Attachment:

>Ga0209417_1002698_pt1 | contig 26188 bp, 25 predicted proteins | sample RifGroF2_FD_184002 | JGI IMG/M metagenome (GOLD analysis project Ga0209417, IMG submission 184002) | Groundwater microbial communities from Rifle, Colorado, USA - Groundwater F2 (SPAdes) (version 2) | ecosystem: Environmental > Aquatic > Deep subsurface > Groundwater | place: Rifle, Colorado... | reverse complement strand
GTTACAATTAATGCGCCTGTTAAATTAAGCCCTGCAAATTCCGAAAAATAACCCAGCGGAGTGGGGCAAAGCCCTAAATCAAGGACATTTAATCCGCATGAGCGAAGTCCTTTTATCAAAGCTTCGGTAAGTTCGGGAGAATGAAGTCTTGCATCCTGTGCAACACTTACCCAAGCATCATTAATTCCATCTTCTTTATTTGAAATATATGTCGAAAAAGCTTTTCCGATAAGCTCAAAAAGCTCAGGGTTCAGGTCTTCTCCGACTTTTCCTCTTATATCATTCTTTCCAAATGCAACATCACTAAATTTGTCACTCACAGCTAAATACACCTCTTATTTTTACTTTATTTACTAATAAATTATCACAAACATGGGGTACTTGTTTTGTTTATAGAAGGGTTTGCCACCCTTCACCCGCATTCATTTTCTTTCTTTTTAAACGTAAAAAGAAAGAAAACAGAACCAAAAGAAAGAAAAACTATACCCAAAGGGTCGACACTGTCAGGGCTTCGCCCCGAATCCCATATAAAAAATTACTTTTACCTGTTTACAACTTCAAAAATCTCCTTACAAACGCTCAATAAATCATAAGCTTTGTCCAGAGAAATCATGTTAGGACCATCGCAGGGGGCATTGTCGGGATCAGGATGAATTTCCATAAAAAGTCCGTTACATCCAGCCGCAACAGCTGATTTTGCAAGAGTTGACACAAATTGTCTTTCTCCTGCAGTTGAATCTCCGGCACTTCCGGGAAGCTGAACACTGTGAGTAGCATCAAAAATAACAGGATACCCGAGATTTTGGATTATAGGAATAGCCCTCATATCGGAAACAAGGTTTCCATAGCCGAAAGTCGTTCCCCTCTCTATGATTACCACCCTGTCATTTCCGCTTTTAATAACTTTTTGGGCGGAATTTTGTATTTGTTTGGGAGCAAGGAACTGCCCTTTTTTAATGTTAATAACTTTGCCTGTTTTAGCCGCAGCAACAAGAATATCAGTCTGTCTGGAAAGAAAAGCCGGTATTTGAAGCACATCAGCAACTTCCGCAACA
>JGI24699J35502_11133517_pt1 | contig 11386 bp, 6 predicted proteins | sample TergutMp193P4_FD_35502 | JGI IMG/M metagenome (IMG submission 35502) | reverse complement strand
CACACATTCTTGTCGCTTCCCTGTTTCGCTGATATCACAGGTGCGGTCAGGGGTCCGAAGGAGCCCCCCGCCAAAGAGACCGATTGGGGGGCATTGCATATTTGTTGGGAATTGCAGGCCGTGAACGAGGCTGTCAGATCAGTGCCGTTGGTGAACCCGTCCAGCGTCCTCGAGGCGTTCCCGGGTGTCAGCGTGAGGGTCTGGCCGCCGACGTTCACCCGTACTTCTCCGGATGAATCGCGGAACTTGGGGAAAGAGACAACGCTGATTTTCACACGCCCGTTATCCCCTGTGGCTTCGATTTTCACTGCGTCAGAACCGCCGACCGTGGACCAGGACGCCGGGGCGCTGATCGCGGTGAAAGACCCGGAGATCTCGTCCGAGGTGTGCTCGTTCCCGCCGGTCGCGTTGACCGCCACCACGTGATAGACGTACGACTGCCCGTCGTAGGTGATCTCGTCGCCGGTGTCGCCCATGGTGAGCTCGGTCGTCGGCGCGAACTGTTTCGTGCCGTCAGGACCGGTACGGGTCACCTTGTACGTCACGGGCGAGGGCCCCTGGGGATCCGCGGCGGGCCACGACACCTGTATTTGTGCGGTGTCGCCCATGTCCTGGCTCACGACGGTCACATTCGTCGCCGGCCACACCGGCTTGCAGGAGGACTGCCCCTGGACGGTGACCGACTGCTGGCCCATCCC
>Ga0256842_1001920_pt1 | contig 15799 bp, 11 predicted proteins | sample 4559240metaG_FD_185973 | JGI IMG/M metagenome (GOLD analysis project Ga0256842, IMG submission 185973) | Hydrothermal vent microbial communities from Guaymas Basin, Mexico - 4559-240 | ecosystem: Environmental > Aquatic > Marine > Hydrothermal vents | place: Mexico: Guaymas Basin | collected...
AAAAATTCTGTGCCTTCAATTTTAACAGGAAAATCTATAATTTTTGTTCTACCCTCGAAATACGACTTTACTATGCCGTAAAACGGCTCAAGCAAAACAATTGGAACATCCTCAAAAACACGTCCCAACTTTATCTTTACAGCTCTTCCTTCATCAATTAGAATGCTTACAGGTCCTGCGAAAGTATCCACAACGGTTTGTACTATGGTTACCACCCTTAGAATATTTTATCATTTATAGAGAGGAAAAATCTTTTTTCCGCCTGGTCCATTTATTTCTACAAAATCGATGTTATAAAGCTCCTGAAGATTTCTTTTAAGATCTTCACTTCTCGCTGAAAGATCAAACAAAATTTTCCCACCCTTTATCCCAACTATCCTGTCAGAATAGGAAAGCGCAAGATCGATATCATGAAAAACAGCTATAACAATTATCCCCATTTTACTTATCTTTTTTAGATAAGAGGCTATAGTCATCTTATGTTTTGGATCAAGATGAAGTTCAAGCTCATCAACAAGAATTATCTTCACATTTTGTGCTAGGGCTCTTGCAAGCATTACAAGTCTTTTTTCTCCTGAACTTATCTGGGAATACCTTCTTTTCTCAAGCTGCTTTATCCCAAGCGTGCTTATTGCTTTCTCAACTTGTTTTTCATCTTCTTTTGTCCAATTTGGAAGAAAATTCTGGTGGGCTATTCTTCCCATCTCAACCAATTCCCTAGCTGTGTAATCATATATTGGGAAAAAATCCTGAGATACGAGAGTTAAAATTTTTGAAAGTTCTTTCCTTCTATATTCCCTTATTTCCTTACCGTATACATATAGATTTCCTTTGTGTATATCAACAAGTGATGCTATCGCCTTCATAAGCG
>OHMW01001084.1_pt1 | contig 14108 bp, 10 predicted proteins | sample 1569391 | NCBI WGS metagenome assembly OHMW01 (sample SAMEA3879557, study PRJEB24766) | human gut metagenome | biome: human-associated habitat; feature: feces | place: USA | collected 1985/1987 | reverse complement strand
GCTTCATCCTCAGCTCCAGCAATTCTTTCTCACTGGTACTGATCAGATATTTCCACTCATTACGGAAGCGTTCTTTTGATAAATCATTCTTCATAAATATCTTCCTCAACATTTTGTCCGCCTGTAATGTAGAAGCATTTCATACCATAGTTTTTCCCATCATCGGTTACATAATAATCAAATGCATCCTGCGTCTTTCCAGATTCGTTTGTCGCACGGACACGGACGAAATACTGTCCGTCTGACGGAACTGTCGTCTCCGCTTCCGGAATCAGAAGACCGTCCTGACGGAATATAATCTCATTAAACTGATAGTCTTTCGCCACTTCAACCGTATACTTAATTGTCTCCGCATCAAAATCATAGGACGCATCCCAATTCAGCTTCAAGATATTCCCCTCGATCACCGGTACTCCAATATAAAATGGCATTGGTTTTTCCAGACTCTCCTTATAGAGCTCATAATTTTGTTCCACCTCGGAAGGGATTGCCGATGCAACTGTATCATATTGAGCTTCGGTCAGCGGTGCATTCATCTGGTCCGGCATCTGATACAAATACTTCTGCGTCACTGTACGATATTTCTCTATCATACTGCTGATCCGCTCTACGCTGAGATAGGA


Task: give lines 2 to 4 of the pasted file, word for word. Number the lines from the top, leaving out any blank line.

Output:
GTTACAATTAATGCGCCTGTTAAATTAAGCCCTGCAAATTCCGAAAAATAACCCAGCGGAGTGGGGCAAAGCCCTAAATCAAGGACATTTAATCCGCATGAGCGAAGTCCTTTTATCAAAGCTTCGGTAAGTTCGGGAGAATGAAGTCTTGCATCCTGTGCAACACTTACCCAAGCATCATTAATTCCATCTTCTTTATTTGAAATATATGTCGAAAAAGCTTTTCCGATAAGCTCAAAAAGCTCAGGGTTCAGGTCTTCTCCGACTTTTCCTCTTATATCATTCTTTCCAAATGCAACATCACTAAATTTGTCACTCACAGCTAAATACACCTCTTATTTTTACTTTATTTACTAATAAATTATCACAAACATGGGGTACTTGTTTTGTTTATAGAAGGGTTTGCCACCCTTCACCCGCATTCATTTTCTTTCTTTTTAAACGTAAAAAGAAAGAAAACAGAACCAAAAGAAAGAAAAACTATACCCAAAGGGTCGACACTGTCAGGGCTTCGCCCCGAATCCCATATAAAAAATTACTTTTACCTGTTTACAACTTCAAAAATCTCCTTACAAACGCTCAATAAATCATAAGCTTTGTCCAGAGAAATCATGTTAGGACCATCGCAGGGGGCATTGTCGGGATCAGGATGAATTTCCATAAAAAGTCCGTTACATCCAGCCGCAACAGCTGATTTTGCAAGAGTTGACACAAATTGTCTTTCTCCTGCAGTTGAATCTCCGGCACTTCCGGGAAGCTGAACACTGTGAGTAGCATCAAAAATAACAGGATACCCGAGATTTTGGATTATAGGAATAGCCCTCATATCGGAAACAAGGTTTCCATAGCCGAAAGTCGTTCCCCTCTCTATGATTACCACCCTGTCATTTCCGCTTTTAATAACTTTTTGGGCGGAATTTTGTATTTGTTTGGGAGCAAGGAACTGCCCTTTTTTAATGTTAATAACTTTGCCTGTTTTAGCCGCAGCAACAAGAATATCAGTCTGTCTGGAAAGAAAAGCCGGTATTTGAAGCACATCAGCAACTTCCGCAACA
>JGI24699J35502_11133517_pt1 | contig 11386 bp, 6 predicted proteins | sample TergutMp193P4_FD_35502 | JGI IMG/M metagenome (IMG submission 35502) | reverse complement strand
CACACATTCTTGTCGCTTCCCTGTTTCGCTGATATCACAGGTGCGGTCAGGGGTCCGAAGGAGCCCCCCGCCAAAGAGACCGATTGGGGGGCATTGCATATTTGTTGGGAATTGCAGGCCGTGAACGAGGCTGTCAGATCAGTGCCGTTGGTGAACCCGTCCAGCGTCCTCGAGGCGTTCCCGGGTGTCAGCGTGAGGGTCTGGCCGCCGACGTTCACCCGTACTTCTCCGGATGAATCGCGGAACTTGGGGAAAGAGACAACGCTGATTTTCACACGCCCGTTATCCCCTGTGGCTTCGATTTTCACTGCGTCAGAACCGCCGACCGTGGACCAGGACGCCGGGGCGCTGATCGCGGTGAAAGACCCGGAGATCTCGTCCGAGGTGTGCTCGTTCCCGCCGGTCGCGTTGACCGCCACCACGTGATAGACGTACGACTGCCCGTCGTAGGTGATCTCGTCGCCGGTGTCGCCCATGGTGAGCTCGGTCGTCGGCGCGAACTGTTTCGTGCCGTCAGGACCGGTACGGGTCACCTTGTACGTCACGGGCGAGGGCCCCTGGGGATCCGCGGCGGGCCACGACACCTGTATTTGTGCGGTGTCGCCCATGTCCTGGCTCACGACGGTCACATTCGTCGCCGGCCACACCGGCTTGCAGGAGGACTGCCCCTGGACGGTGACCGACTGCTGGCCCATCCC